WR Brian Clark found himself immersed in a large group of dedicated athletes at the No Limits Sports Day event
For many of us, making a free throw is tough enough. Try it while seated in a wheelchair.
That's nothing, however, for Paralympic basketball players, many of whom face much more difficult challenges on a daily basis. After a visit to the "No Limits" Sports Day in Tampa on Saturday, Tampa Bay Buccaneers wide receiver Brian Clark was able to appreciate how these young athletes have overcome such challenges to excel in the sports arena.
The goal of the "No Limits" Sports Day, which was co-sponsored by Shriners Hospital for Children-Tampa and Paralympic Sport Tampa Bay, was to increase awareness of the benefits of recreational or competitive sports for youth with physical limitations. Some of the event's activities, such as wheelchair basketball, were a bit more difficult for the average onlooker. Just ask Clark, who was defeated in a friendly shootout by Paralympic basketball player Paul Shulte, who represented the United States in the 2008 Beijing Olympics.
"I definitely have more respect for the difficulties of what they have to go through, just being able to shoot a basketball from a wheelchair," Clark said. "You think that I'm 6'2" and have a different view of the rim, and then dropping down a few feet, the whole technique of shooting changes."
Clark traveled around the state-of-the-art All People's Life Center in Tampa to encourage as well participate in the day's sports events, which included adaptive tennis, karate, hand cycling and table tennis. He quickly realized he was not the only accomplished athlete in the facility.
"It just brings a sense of respect for another athlete," said Clark of his tour. "It's great to be able to see someone with the disabilities that we as professional athletes don't have come out and compete, prepare, train and give the maximum amount of effort. You have to appreciate that, athlete to athlete."
Paralympic Sport Tampa Bay, a program of Hillsborough County Parks, Recreation and Conservation Department, provides sports programs that promote physical activity, healthy lifestyle and competitive sports opportunities for children and adults who have a physical disability. The organization is part of a national network of community-based clubs whose aim is to maximize the potential of individuals with physical disabilities through sports.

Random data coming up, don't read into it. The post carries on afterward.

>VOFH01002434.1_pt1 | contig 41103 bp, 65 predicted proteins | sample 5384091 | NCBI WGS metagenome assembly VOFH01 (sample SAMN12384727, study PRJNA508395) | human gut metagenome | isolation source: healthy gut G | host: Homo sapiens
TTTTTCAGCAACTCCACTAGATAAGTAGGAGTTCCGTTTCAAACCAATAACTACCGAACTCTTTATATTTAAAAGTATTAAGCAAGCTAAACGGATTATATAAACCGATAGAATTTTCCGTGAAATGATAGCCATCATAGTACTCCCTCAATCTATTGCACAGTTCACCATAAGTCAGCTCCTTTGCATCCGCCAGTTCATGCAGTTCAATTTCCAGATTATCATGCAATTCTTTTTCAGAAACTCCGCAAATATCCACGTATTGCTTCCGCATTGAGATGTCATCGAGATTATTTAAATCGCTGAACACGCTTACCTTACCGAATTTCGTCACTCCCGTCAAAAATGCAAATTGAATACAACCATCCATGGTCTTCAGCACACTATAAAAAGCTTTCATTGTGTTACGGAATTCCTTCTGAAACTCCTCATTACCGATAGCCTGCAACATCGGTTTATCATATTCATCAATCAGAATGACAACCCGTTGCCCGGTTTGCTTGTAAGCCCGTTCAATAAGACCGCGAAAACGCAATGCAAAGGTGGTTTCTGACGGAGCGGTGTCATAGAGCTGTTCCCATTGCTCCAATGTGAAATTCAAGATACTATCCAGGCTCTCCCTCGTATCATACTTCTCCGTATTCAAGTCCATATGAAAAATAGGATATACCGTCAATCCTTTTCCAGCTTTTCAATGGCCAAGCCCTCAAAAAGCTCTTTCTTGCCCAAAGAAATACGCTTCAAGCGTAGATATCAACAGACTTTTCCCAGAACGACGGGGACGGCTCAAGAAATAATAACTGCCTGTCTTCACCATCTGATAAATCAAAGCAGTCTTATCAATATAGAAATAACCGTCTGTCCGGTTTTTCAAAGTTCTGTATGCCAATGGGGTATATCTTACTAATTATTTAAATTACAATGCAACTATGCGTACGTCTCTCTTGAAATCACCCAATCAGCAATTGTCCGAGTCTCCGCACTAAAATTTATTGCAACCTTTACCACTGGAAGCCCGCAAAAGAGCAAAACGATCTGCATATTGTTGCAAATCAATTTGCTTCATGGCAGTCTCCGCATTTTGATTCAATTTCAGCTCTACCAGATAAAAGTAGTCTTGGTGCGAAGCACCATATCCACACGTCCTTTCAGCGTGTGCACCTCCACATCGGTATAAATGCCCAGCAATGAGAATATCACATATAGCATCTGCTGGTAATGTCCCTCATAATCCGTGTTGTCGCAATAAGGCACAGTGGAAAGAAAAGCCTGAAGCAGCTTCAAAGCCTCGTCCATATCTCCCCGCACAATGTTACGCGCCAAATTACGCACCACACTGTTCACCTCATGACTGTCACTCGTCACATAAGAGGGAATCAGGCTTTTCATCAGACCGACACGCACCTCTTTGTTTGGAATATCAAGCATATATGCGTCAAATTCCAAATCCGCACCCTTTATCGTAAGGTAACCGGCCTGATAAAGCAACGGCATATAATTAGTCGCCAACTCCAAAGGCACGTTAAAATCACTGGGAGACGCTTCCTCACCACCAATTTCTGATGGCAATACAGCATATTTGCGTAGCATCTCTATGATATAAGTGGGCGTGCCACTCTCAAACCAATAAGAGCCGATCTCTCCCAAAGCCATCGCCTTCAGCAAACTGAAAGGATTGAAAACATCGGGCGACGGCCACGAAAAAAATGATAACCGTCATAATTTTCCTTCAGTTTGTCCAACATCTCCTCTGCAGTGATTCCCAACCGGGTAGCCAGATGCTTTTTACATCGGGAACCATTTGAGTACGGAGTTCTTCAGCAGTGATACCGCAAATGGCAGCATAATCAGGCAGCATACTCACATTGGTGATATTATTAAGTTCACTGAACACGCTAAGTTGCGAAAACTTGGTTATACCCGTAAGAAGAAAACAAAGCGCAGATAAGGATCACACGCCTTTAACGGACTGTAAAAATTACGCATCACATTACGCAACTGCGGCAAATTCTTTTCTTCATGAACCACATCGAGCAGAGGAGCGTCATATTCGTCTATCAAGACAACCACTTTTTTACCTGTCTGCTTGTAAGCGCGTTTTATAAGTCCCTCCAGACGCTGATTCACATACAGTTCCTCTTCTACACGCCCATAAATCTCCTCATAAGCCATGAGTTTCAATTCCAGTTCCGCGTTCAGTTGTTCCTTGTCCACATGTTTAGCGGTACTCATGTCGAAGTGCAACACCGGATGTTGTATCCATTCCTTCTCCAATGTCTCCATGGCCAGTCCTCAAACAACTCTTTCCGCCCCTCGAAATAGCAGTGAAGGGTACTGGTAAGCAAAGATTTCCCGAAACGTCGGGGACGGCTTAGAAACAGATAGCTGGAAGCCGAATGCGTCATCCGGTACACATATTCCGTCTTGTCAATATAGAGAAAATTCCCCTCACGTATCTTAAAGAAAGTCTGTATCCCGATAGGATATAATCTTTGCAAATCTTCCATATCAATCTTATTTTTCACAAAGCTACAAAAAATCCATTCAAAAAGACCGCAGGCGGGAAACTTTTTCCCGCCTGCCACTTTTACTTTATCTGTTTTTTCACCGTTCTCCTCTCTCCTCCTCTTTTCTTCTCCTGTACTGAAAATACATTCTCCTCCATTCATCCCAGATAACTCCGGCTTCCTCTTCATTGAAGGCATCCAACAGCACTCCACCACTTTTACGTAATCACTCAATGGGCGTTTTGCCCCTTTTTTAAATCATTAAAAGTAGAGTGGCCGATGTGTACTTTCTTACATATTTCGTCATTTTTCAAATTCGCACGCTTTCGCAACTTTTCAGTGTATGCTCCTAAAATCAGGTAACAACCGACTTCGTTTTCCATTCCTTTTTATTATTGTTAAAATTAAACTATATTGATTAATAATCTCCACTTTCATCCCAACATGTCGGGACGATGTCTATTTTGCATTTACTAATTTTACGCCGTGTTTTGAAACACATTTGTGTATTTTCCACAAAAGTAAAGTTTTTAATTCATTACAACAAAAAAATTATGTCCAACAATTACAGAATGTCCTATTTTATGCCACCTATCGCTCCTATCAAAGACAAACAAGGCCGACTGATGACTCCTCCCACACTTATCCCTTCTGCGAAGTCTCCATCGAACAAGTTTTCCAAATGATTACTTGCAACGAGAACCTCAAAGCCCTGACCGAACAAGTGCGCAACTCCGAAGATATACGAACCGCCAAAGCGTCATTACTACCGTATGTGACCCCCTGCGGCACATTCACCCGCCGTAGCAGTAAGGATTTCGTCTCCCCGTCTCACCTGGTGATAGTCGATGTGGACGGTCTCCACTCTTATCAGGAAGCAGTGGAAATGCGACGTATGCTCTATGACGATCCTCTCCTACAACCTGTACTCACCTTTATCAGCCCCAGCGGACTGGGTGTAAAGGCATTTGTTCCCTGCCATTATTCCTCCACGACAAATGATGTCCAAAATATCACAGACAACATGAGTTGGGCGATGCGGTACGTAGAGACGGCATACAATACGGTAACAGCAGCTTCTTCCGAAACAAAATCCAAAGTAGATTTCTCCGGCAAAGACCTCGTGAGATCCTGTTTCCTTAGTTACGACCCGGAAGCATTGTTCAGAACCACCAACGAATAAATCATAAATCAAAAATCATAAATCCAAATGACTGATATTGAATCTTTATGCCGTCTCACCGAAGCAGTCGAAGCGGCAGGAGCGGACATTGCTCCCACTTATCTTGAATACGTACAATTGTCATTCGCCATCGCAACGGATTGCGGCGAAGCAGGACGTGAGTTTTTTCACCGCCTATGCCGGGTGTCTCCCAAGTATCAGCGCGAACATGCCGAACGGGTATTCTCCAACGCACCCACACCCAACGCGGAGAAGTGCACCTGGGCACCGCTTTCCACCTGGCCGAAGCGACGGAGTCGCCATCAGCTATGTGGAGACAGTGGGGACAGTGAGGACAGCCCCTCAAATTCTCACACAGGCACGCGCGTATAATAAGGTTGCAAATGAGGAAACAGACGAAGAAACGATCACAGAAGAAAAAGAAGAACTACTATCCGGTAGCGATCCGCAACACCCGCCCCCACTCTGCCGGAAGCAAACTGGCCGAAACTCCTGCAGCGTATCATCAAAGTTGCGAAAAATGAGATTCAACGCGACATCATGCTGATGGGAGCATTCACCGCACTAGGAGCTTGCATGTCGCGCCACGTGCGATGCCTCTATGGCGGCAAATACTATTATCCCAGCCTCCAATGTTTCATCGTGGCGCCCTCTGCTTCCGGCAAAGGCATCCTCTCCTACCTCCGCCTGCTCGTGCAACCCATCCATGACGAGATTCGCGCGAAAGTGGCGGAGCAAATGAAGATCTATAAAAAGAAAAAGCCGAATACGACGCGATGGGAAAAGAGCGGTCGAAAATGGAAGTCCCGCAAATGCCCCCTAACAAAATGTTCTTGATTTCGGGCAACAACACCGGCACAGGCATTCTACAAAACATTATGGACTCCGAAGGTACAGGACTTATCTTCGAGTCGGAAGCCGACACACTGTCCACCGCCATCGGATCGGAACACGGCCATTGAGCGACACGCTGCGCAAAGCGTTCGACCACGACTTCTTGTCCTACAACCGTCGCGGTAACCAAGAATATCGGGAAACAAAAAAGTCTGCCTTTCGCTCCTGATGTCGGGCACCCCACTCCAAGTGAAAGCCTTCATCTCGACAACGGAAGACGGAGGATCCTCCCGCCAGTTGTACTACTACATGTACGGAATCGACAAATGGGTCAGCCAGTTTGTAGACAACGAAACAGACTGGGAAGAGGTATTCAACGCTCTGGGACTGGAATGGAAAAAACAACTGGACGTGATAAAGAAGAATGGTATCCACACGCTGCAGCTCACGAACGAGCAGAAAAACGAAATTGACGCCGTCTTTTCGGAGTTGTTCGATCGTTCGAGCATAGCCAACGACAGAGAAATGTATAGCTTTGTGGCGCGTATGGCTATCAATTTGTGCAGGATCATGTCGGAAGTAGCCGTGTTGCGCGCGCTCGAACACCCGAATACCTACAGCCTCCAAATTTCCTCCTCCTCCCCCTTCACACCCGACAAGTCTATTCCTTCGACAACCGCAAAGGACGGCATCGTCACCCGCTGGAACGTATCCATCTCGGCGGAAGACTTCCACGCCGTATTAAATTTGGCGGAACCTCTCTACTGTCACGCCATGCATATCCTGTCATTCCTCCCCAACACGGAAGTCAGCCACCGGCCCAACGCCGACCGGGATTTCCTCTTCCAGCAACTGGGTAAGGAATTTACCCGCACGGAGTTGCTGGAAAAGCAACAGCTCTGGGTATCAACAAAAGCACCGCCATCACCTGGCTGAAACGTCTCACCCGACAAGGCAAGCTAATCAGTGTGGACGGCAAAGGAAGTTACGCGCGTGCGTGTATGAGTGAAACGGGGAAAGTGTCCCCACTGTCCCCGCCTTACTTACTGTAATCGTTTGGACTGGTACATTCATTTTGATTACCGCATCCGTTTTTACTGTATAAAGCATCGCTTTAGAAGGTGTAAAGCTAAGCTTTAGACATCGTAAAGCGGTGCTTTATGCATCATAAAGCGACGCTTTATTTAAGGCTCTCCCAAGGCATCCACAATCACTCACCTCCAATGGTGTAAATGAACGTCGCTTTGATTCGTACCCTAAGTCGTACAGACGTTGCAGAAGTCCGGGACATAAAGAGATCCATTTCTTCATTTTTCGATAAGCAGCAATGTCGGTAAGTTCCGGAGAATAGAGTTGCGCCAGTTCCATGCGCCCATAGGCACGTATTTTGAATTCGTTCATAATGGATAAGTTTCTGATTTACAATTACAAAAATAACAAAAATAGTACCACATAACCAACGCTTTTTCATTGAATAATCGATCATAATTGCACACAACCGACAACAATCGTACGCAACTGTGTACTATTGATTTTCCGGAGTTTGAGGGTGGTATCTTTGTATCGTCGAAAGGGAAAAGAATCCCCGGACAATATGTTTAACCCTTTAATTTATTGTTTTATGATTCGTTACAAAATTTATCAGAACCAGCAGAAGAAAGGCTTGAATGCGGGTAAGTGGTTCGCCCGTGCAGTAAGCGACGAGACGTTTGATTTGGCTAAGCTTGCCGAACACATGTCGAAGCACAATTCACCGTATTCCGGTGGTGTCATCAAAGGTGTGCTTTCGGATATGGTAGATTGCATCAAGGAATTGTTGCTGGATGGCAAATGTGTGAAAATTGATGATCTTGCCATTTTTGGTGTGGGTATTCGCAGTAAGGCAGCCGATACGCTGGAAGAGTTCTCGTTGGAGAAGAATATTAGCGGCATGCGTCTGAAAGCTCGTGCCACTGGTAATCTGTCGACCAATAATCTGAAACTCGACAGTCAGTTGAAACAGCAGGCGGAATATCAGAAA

"I think those difficulties make you respect what they do even more because you see the challenges that they have as far as being in the wheelchair," said Clark. "It's not as easy as it looks, and these people that make it look easy, you have to have a whole lot of respect for them because those are what professionals do. Some of these kids here you would think they were professionals by the way that they shoot the ball without any effort."
Andy Chasanoff, Sports Coordinator for Paralympic Sport Tampa Bay, was thrilled with the outcome of the event, as well as Clark's participation.
"It was an awesome experience for our athletes to meet a professional athlete, and I think Brian was tremendous in welcoming the kids and playing basketball, tennis, table tennis with them and trying to see what it was like being in a wheelchair," said Chasanoff. "I think he did it with grace and spirit and I think he had a great time, but he also saw that these kids put the same effort and intensity into training. They really are athletes and should be seen for their ability and not their disability."
The resilience and pride that each athlete exuded in their events brought about admiration from all angles of the facility.
"When I look at them and I see them out here challenging themselves and competing against others, I just have a sense of respect for them," said Clark.
The mission of Paralympic Sport and Shriners sums up the motivation for these athletes well: "If better is possible, then good is not enough."